4 4 FROM THE PRESIDENT President s Mentions HAPPY NEW FEBRUARY! Hello everyone, One of the strange things about writing this column is that when you sit down to write it, it is at least a month before it is published and appears in the magazine. So, I am writing this month s Mentions in mid-january, when it is likely that most of you will not read it until mid-february at the earliest. This does put me in something of a quandary. By the time you have read this certain events which have not yet taken place will have occurred. So, do I play them down in case they turned out not to be a great success and everyone is fully aware of that fact by the time they get to read this article? Or do I big-up such future past events in the hope that they are a raging success? See if you can guess what I have decided to do this month, as you read on. Since my inaugural Mentions column there have been two key events which I have attended on your behalf (we can call these past past events). First, on 8 January, we hosted a meeting with local Councillors and Citizens Advice Bureaux. I regret to say that there was not much good cheer in store as Legal Aid cuts, and cuts for funding for Citizens Advice Bureau, continue to have a significant impact on access to advice (and thus to justice) on those who are most vulnerable. We did, however, agree to hold a summit meeting with local Councillors, Citizens Advice Bureaux and members of our Access to Justice Committee, focusing on welfare benefits and housing advice and how each of the various interested parties can work together more effectively to support those who are most vulnerable. If anybody would like to get involved in that summit meeting please contact the Chair of our Access to Justice Committee, Chris Topping. Chris address is On 14 January myself, Sarah Poblete and Vice President Alison Lobb, attended a Joint V meeting with our fellow Societies from Birmingham, Leeds, Manchester and Bristol at the Law Society HQ at Chancery Lane. Various members of the National Society s teams spoke about the services which they can offer to us as a local Society. Importantly, they agreed that they will seek to involve us more in their local initiatives, and keep us in the loop about key events in the future. Finally, and looking forward, by the time you read this our Pathways to the Profession event which is being held at Liverpool Town Hall on 3 February will have already taken place. The idea behind this event is to reach out to local schools to dispel the myth that a career in the law is only for those who can afford to take on huge debt at University. So far, we have over 100 local schoolchildren signed up to attend (with their teachers, of course!) and speakers from Liverpool University, LJMU, CILEX and Hill Dickinson, as well as my own firm, Weightmans, taking part. I am delighted to say that the Charity Spotlight All About LawCare Since 1997, LawCare has been helping members of the legal professions to face problems such as addition, stress, depression and emotional issues through its free and confidential helpline service. However, there are still many lawyers who are not aware of the support available, and we are often asked questions about what we offer. How are you funded? LawCare is a registered charity funded primarily by the professional bodies for legal groupings throughout the British Isles. Although we don t make big appeals for donations we do welcome any donation, however small. Is LawCare part of any of the professional bodies? No, LawCare is entirely independent of all the professional bodies and only reports statistics to them. Is it a counselling service? Callers to the LawCare helpline are provided with initial support from our staff, who all have experience of working in the legal professions, as well as training in telephone counselling skills. They can discuss problem with the callers and help them make a plan for recovery. This may include referral to a professional counsellor or another specialist service, such as a treatment centre. What problems can you help with and what don t you do? LawCare offers support on health and related personal issues such as stress, depression, addiction to alcohol or drugs, eating disorders and workplace bullying. However, we can t offer medical or legal advice, and won t tell you how to run your practice. Can anyone phone LawCare? Anyone in the legal profession, from a Judge to a paralegal, and their immediate families and staff, are welcome to use LawCare s service. Is it free? LawCare s helpline service is entirely free. The CPD accredited training we offer is free, except for expenses. However, if a caller is referred to a counsellor, other therapist or treatment unit then they will normally have to pay, though we will assist to source funds where we can if this is necessary. Is it confidential? Confidentiality is at the heart of what we do. You don t have to give your name if you d rather not, and the records we need to keep are stored on a secure and closed computer system accessible only to LawCare staff. Is there a limit to the number of times people can call? No, and many people do call back a number of times for further support and encouragement, often over a long period of time. However, there is a limit to what we can achieve and a regular caller might need to consider whether they need a higher level of support than LawCare can offer such as a mental health professional. What other services does LawCare offer? We also try to prevent problems arising by offering free (except for expenses) CPD accredited presentations on subjects such as stress recognition and management, vicarious trauma and time management. How do I contact you? Our free and confidential helpline is available on and information is also available on our website at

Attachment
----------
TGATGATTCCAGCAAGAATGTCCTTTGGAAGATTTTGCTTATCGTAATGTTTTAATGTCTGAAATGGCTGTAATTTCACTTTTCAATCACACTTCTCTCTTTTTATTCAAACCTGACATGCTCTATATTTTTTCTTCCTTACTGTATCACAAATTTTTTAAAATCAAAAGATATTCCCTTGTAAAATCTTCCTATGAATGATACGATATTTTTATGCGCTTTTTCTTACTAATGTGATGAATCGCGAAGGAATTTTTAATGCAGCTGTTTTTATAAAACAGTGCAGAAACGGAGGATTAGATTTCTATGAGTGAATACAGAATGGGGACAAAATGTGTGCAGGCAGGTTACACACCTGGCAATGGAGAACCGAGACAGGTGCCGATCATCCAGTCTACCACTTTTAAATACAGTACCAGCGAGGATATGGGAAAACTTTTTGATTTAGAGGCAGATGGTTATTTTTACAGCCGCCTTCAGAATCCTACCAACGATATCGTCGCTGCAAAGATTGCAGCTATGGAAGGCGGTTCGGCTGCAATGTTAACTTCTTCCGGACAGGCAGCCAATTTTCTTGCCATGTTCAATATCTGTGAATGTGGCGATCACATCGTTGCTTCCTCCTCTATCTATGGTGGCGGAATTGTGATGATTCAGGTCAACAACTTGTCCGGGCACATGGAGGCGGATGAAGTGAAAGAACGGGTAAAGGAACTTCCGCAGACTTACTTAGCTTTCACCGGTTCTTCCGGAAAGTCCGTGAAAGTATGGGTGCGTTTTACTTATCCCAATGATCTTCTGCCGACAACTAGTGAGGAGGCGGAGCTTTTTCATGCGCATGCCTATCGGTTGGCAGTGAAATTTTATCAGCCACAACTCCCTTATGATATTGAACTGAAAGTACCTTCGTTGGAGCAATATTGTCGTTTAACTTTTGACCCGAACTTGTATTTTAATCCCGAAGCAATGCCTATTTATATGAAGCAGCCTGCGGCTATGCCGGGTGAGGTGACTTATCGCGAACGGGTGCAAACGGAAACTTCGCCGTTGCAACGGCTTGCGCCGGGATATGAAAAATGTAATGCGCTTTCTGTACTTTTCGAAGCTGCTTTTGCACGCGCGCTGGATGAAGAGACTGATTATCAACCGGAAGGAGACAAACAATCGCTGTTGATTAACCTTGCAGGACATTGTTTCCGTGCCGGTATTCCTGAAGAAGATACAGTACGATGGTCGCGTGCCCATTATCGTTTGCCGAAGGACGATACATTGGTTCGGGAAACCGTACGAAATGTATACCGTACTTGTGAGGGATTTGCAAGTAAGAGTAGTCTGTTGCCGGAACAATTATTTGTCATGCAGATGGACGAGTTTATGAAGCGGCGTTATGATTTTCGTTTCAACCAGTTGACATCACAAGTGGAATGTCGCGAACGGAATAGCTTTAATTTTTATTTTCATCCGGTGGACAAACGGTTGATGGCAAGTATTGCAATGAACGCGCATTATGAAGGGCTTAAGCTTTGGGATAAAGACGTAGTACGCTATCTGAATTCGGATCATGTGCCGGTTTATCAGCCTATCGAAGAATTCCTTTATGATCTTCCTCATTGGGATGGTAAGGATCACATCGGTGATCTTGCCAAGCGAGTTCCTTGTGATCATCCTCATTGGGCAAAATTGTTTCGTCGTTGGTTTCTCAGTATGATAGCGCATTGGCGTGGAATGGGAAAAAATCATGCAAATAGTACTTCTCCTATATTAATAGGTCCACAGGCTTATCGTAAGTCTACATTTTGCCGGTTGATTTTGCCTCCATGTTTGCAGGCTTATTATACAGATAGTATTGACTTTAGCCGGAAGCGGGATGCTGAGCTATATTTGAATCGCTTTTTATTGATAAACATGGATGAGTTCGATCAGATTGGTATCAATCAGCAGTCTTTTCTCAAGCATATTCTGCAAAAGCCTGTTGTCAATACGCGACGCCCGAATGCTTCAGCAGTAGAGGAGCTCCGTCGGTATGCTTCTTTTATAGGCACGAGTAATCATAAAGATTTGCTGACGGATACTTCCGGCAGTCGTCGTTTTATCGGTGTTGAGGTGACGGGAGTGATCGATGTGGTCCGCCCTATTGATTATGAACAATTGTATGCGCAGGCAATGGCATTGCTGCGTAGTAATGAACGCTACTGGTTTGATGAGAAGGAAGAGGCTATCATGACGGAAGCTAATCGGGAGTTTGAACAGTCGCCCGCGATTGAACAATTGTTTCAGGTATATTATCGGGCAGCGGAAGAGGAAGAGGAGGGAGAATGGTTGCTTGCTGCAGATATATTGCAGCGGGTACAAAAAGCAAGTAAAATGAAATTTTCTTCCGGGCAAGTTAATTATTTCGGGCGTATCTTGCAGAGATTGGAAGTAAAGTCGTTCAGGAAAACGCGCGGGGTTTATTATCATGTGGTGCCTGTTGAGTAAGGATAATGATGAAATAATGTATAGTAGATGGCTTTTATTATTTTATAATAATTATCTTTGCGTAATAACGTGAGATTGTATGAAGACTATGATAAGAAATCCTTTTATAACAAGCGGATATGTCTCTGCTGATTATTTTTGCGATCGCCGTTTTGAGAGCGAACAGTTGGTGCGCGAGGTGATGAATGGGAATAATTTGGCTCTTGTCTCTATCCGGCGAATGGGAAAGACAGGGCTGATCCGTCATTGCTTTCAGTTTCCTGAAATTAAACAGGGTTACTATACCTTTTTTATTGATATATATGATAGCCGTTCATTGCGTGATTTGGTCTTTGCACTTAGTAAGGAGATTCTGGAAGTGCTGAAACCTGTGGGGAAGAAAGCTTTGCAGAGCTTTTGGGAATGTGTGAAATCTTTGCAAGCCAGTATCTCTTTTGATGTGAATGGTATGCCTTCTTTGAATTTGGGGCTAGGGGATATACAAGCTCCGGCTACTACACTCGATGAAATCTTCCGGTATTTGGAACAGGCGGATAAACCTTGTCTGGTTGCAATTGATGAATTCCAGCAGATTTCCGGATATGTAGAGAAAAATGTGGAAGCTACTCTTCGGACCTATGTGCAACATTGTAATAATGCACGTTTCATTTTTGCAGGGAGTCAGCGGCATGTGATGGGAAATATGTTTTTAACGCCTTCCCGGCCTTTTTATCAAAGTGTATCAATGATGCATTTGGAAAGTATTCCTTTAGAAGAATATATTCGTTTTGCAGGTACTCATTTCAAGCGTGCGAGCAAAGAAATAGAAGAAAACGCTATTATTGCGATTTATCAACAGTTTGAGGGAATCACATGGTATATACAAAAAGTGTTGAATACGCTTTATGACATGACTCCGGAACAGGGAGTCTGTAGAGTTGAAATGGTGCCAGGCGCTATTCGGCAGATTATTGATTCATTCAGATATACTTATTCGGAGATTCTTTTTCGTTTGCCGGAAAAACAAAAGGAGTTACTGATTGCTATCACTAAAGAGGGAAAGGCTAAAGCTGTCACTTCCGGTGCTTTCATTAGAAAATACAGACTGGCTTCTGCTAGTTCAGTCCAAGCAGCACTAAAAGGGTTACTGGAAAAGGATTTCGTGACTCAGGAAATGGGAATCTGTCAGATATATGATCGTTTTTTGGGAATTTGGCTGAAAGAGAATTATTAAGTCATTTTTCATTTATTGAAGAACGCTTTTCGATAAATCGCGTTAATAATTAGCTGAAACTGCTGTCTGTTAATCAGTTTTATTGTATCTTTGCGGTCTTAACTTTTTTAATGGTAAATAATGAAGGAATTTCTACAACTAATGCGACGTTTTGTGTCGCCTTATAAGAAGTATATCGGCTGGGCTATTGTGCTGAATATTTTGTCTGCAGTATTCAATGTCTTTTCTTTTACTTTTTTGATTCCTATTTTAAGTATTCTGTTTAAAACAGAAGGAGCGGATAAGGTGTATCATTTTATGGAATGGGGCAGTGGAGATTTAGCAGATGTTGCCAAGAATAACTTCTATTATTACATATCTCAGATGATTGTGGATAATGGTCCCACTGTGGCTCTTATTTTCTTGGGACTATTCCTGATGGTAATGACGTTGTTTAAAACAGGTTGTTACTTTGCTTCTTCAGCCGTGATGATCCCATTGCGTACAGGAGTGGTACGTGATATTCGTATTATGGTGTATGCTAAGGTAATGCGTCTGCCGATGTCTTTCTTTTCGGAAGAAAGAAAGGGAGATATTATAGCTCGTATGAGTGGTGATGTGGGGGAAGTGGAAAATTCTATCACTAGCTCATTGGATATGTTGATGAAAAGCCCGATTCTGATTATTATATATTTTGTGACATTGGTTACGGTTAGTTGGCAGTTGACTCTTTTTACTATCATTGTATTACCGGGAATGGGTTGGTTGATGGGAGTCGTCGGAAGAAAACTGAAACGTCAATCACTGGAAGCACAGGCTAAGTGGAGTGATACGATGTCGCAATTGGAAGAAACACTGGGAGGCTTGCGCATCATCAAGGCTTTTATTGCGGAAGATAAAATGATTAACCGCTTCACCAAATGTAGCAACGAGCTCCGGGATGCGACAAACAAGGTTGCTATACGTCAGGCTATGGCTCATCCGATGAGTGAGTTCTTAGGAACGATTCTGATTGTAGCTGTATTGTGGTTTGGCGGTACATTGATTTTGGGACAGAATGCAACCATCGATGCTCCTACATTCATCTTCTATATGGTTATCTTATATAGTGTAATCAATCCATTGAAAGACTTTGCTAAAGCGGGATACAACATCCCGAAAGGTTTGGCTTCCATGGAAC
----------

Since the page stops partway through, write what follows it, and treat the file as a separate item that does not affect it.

5 LOCAL NEWS 5 National President, Andrew Caplen, has agreed to attend and speak at this event as accessibility to the profession form part of his own themes for his Presidency. I am hopeful that this will be a successful event as it means a lot to me personally. Equally, I am looking forward to a meet and greet event which we are hosting with Merseyside Junior Lawyers Division on 12 February. There is a very simple idea behind this event to give members of the JLD an opportunity to meet (and no doubt quiz!) members of the General Committee and Officers of the Society over a drink or two. I will report back next time as to whether my optimism for both of these events turns out to be well placed or misconceived.but by now you already know the answer to that question! Emlyn Williams President Follow me on Sponsored by Merseyside Schools Public Speaking Competition 2015 Liverpool Law Society is pleased to announce its sixth Merseyside Schools Public Speaking Competition is taking place with the highest number of entries to date with schools from across Merseyside taking part. The following schools took part in the January and February heats at which the topic of the advantages of remaining within the EU outweigh the detriment for Great Britain was discussed: Archbishop Blanch Birkenhead School Formby High School Halewood Academy King David High School Sacred Heart Catholic College Savio Salesian College South Wirral High School St Francis Xavier College St Michael s C of E The Belvedere Academy The Liverpool Bluecoat The Mosslands School Tower College West Kirby Grammar School Members of the judging panels for each school included current directors and former presidents of Liverpool Law Society: Nicky Benson, Bill Chandler, Glenys Hunt, Sarah Lapsley, Sarah Mansfield and Her Honour Elizabeth Steel DL. The Final of the competition will be held on 9th March 2015 in the Moot Room at Liverpool John Moores University s School of Law. Those faced with the difficult task of judging the presentations will be the Lord Mayor, Councillor Erica Kemp CBE, Dr Tony Harvey, a lecturer in law at Liverpool JMU and Liverpool Law Society President Emlyn Williams. Previous winners of the competition have included Archbishop Blanch High School, St Edward s College, the Christian Fellowship School and most recently Savio Salesian College. The winning school will be presented with a trophy, and each of the finalists will be given a certificate and gift tokens. Our thanks go to Weightmans who are kindly sponsoring this event. The Briefing Paper on Legal Aid Cuts At the meeting with local councillors in July we were challenged by Councillor Frank Hont to produce a paper setting out proposals which we would want all political parties to adopt and to get this circulated as soon as possible to influence the manifestos for the next General Election. The challenge didn t stop there because he suggested that the leaders of Liverpool, St Helens, Knowsley, Wirral, Halton, St Helens and Sefton Councils should be invited to sign up to the document and put their names to support what we were asking for. The paper was produced asking for six key commitments as follows :- 1. Reinstate Financial Eligibility for Legal Aid 2. Restrict the Mandatory Telephone Gateway which screens people out of Legal Aid 3. Reconsider the Residence Test preventing foreign nationals accessing Legal Aid 4. Restore Judicial Reviews which are a critical way of holding government to account. 5. Recognise Children, those with disabilities and other vulnerable groups who are in desparate circumstances without Legal Aid 6. Raise Awareness that Legal Aid does still exist. The leaders of Liverpool, Sefton, Wirral and St Helens co-signed the covering letter which accompanied the paper to the leaders of all political parties. The paper was then sent to our local MPs and Lords. The response was somewhat predictable however we got some feedback. Chris Topping managed an conversation with Andy Slaughter MP (Shadow Justice Minister) which gave some cause for hope. However at a fringe meeting during conference he made it pretty clear that nothing was going to change. Glenys Hunt attempted to raise the paper and our concerns with Emily Thornberry MP when she was Shadow Attorney General. This was somewhat unsuccessful but in the light of subsequent events of little consequence! Lord Hunt has raised this with Shailesh Vara MP who is the Minister for Courts and Legal Aid. Her response is attached to the Agenda for the meeting. A review in three to five years is of little comfort to those deprived of access to justice now. It may be that our efforts have fallen on deaf ears but being silent is not an option. The efforts of lawyers have shown up the failings of a non-lawyer Lord Chancellor who is going for the record of most unsuccessful judicial reviews of any Lord Chancellor. What comes next? An election is looming and once again we will be targeting our local MPs to remind them that Access to Justice is not going away as an issue. Need an expert in medical or dental negligence? Refer to us. City : Allerton : Garston